On Tuesday, January 23, the United States Senate officially confirmed Jerome Powell as the next chairman of the Federal Reserve. Powell has spoken extensively about cryptocurrency and blockchain technology in the past, and has a seemingly positive outlook about the possibility of the introduction of distributed ledger technology (DLT) into the US’ existing financial systems. However, he has also expressed that the technology is too new to be relied upon.
Historically, Powell has expressed interest in blockchain technology, although he isn’t necessarily a fan of Bitcoin or any other cryptocurrencies. In a speech Powell delivered at the Yale Law School last year, he acknowledged BTC’s role in bringing distributed ledger technology further into the world of mainstream financial technology.
He continued by acknowledging that the advent of cryptocurrencies has led some to believe that: “DLT will, in the long run, render parts of the banking and payments system obsolete, as the intermediation of funds through the banking system will become unnecessary.”
However, Powell noted that because blockchain is such a new technology, there are many things about it that need to be developed. Powell expressed the need for “standardization and interoperability across different versions of DLT,” an important factor for adoption of DLT into real-world use.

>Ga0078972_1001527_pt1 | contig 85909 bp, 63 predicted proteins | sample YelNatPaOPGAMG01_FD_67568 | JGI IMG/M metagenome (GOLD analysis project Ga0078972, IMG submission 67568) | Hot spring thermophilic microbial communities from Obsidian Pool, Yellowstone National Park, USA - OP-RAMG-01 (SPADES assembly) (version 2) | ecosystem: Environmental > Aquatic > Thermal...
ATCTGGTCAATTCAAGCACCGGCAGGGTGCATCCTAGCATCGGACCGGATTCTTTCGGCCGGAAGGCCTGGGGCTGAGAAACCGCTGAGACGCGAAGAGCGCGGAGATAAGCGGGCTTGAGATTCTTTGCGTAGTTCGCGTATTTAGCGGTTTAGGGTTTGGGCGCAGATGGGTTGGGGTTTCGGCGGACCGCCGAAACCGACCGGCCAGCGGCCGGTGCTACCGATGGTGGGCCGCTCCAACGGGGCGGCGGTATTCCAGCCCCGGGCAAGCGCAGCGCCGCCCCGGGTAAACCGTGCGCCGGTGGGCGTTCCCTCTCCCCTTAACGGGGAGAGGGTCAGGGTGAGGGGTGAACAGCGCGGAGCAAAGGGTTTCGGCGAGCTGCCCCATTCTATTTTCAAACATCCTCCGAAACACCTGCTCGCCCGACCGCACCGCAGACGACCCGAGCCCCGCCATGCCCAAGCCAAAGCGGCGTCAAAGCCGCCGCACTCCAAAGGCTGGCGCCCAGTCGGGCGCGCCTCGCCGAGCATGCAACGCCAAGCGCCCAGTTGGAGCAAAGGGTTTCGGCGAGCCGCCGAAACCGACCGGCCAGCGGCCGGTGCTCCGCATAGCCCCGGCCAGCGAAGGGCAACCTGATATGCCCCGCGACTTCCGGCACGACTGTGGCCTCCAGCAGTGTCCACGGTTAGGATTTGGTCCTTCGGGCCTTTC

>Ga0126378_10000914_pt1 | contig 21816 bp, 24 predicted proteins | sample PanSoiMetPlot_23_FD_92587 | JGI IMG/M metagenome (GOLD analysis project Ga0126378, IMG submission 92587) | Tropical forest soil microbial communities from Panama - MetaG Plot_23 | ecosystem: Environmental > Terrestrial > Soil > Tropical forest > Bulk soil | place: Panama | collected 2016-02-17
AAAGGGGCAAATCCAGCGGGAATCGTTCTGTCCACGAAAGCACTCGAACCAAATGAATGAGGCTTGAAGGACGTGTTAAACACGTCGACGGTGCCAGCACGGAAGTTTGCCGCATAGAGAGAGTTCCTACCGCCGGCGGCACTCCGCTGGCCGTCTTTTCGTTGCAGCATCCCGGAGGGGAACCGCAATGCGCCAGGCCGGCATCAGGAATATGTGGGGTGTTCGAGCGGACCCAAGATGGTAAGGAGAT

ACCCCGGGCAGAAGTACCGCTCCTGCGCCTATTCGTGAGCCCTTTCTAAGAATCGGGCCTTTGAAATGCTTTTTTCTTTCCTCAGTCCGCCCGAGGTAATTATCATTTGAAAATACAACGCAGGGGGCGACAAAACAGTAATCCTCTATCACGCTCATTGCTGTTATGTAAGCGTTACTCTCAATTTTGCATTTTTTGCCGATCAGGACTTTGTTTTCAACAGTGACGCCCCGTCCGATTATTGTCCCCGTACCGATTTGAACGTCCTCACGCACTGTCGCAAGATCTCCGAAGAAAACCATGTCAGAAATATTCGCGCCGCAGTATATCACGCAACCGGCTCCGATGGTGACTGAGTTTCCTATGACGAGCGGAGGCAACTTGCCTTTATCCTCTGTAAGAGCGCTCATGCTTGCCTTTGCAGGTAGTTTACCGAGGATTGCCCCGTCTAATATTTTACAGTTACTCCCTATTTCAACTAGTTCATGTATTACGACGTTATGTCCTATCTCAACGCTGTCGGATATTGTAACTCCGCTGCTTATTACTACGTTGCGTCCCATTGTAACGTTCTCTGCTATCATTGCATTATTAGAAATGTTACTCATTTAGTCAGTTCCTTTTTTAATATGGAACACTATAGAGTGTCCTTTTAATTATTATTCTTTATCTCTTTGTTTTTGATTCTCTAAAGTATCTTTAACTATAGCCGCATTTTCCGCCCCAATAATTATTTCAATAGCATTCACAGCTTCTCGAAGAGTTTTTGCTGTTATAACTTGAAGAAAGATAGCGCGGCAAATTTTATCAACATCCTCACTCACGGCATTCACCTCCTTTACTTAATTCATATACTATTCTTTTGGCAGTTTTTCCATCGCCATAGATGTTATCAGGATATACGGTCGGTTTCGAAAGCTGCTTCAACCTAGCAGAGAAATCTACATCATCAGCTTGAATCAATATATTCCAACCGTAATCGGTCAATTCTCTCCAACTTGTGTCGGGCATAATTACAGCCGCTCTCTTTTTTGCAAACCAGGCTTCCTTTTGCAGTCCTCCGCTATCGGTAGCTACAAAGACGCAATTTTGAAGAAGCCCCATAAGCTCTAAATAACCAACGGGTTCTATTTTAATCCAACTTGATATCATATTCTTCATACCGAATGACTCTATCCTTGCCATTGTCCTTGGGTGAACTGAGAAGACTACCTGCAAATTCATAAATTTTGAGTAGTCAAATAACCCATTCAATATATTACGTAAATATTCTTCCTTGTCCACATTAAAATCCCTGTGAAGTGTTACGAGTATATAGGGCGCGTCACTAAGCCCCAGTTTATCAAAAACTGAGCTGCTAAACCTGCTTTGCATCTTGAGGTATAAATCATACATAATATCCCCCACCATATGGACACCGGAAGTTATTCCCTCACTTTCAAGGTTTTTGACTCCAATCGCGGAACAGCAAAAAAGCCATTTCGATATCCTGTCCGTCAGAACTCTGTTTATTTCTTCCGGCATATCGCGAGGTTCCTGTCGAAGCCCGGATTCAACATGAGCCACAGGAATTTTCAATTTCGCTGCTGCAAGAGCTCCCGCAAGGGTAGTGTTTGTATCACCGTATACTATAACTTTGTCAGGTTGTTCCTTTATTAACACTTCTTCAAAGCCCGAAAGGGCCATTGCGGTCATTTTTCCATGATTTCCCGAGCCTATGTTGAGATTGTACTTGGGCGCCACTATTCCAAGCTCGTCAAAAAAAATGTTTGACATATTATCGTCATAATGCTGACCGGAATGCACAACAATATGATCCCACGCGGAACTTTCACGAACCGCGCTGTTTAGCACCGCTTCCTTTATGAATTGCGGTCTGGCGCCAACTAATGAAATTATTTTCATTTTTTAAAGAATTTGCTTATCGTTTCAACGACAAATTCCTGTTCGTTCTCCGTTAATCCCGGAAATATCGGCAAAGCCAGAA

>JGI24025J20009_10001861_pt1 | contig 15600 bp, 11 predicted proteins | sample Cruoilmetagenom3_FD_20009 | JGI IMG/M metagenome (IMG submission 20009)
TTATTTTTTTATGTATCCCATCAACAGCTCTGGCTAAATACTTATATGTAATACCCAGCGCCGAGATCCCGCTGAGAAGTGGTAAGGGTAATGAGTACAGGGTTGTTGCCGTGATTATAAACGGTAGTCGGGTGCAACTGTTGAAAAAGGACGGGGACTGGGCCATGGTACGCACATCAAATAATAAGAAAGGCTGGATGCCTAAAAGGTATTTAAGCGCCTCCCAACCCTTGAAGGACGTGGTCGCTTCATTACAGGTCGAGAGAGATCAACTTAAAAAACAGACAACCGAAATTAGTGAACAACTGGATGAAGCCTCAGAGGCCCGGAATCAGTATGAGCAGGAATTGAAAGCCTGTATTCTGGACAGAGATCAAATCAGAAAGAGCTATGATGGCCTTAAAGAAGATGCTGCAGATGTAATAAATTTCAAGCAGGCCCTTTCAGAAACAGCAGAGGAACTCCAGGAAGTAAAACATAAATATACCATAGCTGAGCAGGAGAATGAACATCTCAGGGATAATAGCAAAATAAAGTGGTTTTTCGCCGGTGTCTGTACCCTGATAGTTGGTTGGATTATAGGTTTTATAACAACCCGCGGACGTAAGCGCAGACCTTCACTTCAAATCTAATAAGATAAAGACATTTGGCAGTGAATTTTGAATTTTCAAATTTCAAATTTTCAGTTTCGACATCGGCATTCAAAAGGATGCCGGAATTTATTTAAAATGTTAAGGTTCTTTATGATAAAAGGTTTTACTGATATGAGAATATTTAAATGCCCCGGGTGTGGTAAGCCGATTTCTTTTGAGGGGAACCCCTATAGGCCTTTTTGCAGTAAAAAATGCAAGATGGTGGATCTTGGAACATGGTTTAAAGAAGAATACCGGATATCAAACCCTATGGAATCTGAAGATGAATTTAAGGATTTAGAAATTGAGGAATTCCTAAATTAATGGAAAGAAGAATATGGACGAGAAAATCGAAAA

In the Yale speech, Powell also voiced the need for legal structures that could properly regulate a DLT network that extended over multiple countries or other kinds of legal jurisdictions.
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Powell in November: Crypto “Isn’t Big Enough” to be a Concern
In late November, Powell testified before the Senate Banking Committee as part of the process of his confirmation. During his testimony, Senator David Perdue of Georgia asked Powell about his views on cryptocurrency and blockchain technology.
Senator Perdue pointed out that Bitcoin’s market value had surpassed that of 29 of the S&P 500 Corporations in the US, and expressed concern that there was “another bubble that is some four or five times the size of the dotcom bubble.”
Powell responded: “In the long, long run, things – cryptocurrencies – of that nature could matter. They don’t really matter today. They’re just not big enough. There isn’t anywhere near close to enough volume for it to matter.”
Of course, his remarks came before a few important events: before the day that the crypto market cap surpassed half a trillion dollars in mid-December, and before Bitcoin’s rocket to nearly $20,000 in the wake of the induction of BTC futures trading at exchanges CME and CBOE (and subsequent fall).
However, he reaffirmed his interest in DLT: “We actually look at blockchain as something that may have significant applications in the wholesale payments part of the economy, something we pay close attention to.”